William believed that Sherman Fields’ death at the hands of the police was unjust.  His proof was that after Fields was killed, Halloween candy was still being found with razor blades.  But in the scene when Anthony was trapped in the elevator, the Candyman gives him a piece of candy with a razor blade embedded in it.  Does that mean that Fields actually was handing out doctored candy?  That others were inspired to continue Fields’ “tradition”?  If that is true, was William wrong all along?  Did the police actually kill a guilty man?

At the end of the movie, the desire for revenge that fuels the Candyman has consumed both Anthony and William and put Brianna in an extremely precarious position.  Countless slasher movies portray the killer as a mindless killing machine, or an evil being that just enjoys killing.  Candyman 2021 replaces the nihilism of those movies with an intriguing thought: the desire for revenge may be powerful enough to triumph over death, but ultimately it destroys everything it touches.  Is revenge a never ending cycle that kills everyone in the end?

If you’ve seen my profile, you know that as far as my race, I’m a “whiter shade of pale side” kind of guy.  Because of that, I won’t try to state with absolute conviction as to whether Candyman 2021’s exploration of social justice topics is accurate and meaningful for the African American community.  All I can do is say that the exploration of those topics resonated with me.  I appreciated how the filmmakers respected the audience’s intelligence and trusted them to come up with their own conclusions, and resisted explicitly telling us how to interpret what we see.

Even if you don’t give a whit for the subtextual elements in the story, Candyman 2021 still has more than enough to recommend it as a top-notch horror movie.  Just like the original, Candyman 2021’s expressionistic look sets it apart.  Nia DaCosta directs the action with a visual flair atypical of horror movies.  Her use of long shots would have made Stanley Kubrick proud.  Her eye for color and composition gave each scene a unique feel, the combination of them  feeling like pieces of a collage.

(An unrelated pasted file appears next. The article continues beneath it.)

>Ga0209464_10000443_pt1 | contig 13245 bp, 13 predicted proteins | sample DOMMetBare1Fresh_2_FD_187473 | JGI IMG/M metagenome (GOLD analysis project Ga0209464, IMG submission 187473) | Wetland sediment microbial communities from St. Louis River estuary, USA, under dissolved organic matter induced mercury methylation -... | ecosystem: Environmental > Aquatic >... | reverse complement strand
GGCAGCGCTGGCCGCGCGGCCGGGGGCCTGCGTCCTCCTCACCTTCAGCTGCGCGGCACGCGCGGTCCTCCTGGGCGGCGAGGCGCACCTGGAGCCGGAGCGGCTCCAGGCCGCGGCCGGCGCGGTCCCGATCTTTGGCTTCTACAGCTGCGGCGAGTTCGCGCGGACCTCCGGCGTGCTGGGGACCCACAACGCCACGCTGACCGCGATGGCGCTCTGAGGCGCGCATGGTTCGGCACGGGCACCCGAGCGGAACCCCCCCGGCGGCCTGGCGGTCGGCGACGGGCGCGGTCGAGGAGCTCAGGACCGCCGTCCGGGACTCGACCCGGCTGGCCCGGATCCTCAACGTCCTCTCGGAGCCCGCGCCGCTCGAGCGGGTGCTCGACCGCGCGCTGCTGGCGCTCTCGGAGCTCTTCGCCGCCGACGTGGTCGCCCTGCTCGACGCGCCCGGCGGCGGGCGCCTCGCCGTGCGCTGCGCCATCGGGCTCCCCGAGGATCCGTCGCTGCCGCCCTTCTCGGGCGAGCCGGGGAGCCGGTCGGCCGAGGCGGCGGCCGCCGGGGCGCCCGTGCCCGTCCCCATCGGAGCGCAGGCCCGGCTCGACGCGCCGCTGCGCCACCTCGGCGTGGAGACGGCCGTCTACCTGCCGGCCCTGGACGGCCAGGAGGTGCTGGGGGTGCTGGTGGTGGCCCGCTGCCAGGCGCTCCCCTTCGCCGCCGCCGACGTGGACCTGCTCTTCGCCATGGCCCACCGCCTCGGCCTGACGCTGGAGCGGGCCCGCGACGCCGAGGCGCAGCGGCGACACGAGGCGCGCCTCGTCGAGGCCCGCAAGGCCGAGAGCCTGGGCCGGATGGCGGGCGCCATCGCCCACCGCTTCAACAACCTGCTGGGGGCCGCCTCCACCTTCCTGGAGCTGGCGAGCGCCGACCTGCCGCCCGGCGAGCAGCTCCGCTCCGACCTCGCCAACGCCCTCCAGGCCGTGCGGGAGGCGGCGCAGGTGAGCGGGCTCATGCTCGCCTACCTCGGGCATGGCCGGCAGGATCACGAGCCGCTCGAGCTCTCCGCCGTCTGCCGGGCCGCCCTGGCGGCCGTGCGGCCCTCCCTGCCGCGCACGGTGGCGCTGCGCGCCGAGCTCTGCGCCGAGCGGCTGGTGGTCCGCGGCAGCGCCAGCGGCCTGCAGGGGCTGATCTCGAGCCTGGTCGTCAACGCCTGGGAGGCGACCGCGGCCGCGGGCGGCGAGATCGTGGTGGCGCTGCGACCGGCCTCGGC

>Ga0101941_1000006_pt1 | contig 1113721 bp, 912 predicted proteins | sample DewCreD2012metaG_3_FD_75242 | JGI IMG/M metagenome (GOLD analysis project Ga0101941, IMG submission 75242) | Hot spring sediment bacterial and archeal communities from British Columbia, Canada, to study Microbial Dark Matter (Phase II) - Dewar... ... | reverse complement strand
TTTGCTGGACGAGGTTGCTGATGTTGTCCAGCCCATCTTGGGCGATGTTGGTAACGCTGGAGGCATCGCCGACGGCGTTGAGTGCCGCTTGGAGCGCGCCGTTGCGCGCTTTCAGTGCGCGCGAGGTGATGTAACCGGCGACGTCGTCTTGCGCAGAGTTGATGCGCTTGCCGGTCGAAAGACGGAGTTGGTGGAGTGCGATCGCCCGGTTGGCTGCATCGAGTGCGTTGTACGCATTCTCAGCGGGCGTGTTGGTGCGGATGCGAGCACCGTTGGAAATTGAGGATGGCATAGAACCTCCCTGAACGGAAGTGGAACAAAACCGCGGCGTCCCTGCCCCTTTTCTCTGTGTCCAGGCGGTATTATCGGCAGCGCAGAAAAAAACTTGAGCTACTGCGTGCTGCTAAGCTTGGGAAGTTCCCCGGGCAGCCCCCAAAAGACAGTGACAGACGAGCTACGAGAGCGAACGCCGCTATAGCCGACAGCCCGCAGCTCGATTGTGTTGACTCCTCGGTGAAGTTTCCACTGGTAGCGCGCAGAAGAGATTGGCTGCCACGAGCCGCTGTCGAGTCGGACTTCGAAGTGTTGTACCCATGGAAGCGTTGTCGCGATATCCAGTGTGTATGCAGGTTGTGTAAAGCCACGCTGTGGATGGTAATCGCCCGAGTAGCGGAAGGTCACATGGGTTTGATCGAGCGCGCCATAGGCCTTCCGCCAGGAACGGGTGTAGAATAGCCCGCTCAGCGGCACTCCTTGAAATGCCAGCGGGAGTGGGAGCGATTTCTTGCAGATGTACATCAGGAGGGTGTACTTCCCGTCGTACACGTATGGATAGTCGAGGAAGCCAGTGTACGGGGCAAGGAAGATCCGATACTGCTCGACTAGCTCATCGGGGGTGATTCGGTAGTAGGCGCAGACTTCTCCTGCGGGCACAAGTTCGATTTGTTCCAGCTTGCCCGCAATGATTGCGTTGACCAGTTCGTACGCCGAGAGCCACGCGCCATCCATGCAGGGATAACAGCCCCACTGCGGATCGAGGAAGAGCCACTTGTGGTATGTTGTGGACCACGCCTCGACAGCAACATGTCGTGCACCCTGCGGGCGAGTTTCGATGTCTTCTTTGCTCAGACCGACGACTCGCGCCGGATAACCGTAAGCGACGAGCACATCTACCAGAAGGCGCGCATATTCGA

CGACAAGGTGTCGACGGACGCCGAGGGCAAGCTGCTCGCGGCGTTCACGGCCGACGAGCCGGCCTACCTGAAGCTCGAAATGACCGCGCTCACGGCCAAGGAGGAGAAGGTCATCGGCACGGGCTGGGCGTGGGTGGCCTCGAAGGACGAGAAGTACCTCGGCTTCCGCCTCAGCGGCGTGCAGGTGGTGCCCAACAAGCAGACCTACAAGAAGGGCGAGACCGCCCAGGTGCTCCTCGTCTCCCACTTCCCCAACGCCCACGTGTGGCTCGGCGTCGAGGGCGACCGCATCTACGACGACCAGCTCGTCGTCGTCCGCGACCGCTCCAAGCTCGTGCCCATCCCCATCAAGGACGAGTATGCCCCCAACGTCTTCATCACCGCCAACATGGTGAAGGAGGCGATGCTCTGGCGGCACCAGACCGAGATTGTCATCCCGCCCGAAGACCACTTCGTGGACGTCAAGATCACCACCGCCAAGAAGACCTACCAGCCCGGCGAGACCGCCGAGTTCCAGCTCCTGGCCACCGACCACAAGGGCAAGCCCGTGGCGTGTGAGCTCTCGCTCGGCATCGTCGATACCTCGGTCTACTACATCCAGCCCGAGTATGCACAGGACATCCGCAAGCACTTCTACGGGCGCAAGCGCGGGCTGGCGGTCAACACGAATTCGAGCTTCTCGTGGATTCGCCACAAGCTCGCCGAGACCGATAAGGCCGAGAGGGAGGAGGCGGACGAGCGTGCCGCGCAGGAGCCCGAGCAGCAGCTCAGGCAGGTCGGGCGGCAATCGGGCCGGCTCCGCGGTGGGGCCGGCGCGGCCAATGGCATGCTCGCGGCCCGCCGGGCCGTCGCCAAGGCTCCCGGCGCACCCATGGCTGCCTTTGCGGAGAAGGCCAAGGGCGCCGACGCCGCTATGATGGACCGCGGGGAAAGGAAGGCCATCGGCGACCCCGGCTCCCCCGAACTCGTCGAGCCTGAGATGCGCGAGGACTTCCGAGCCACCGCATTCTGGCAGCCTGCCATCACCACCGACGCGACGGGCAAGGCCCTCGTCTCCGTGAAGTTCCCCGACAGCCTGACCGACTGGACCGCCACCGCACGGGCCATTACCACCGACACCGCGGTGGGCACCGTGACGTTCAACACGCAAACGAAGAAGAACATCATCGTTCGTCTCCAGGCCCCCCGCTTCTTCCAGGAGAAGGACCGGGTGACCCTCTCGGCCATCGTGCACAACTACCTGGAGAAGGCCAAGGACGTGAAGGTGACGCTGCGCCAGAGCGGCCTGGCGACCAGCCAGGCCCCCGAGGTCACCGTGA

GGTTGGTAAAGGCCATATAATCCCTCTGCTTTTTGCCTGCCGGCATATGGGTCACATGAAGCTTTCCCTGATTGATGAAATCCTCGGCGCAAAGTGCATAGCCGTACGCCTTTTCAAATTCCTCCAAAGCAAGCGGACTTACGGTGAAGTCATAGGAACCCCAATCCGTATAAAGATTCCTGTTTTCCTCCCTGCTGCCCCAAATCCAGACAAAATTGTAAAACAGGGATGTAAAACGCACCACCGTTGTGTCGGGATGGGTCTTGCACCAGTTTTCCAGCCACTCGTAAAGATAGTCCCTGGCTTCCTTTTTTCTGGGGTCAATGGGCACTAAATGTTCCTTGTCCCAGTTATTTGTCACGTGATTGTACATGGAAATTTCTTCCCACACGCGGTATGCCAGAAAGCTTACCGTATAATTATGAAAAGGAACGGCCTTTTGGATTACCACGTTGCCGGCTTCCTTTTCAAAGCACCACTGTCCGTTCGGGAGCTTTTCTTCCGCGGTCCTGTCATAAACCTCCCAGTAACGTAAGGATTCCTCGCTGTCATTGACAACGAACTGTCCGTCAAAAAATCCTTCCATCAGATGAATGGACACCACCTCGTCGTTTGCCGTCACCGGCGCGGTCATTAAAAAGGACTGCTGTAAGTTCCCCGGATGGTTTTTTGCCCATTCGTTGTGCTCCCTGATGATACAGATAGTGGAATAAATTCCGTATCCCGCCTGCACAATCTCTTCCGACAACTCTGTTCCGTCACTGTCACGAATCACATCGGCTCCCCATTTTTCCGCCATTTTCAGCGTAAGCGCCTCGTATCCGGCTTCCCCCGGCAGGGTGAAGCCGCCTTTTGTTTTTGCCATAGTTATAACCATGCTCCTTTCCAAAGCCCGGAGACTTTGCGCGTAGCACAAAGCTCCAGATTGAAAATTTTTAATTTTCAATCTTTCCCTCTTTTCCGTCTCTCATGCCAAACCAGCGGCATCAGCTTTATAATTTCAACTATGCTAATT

Coming in at a lean ninety minutes, the movie is expertly paced, with each scene running just as long as it needs to.  The screenplay (by DaCosta, Peele, and Win Rosenfeld) is an object lesson on how every scene should be essential.  Even though there are no lulls to be found, the action never felt rushed or abbreviated.  John Guleserian’s camera work is excellent.  The initial shots of the office buildings and hi-rise apartment buildings that makeup downtown Chicago were beautiful and haunting.  Robert A. A. Lowe’s score was also noteworthy for its use of human voices as well as electronic rhythms to attenuate the mood.

The acting is terrific, with Abdul-Mateen II leading the way.  Like other young actors who’ve preceded him, most of his early roles are in rebooted properties (The Watchmen, Candyman 2021, The Matrix 4).  I hope he gets the chance to work on something original in the future.  He’s a very charming and engaging actor, and I suspect very funny as well.  The scene where he’s startled by something passing outside a window and nearly jumps out of his own skin is downright hilarious.  Dude is 6’3” tall and still is afraid of ghosts!

My only gripe is that most of the white characters are written a bit superficially.  The art gallery owner is a bit of a clown.  The critic was also a bit arrogant, but what critic isn’t?  To be sure, only the white characters are dumb enough to say Candyman five times, so I get they had it coming.  I can’t blame the filmmakers for settling some old scores in Candyman 2021.  I could say “what’s good for the goose is good for the gander,” but that wouldn’t sound right.  Maybe “karma is a bitch” is more appropriate.

After seeing Candyman 2021, I understood why writer-director Nia DaCosta and writer-producer Jordan Peele were keen on bringing the Candyman back from the proverbial dead.  In reclaiming the character’s narrative, they created a visually stylish, engrossing, entertaining and socially relevant horror movie.  Given the movie’s overwhelming success, I don’t think I’ll need to say “sequel” five times to get one.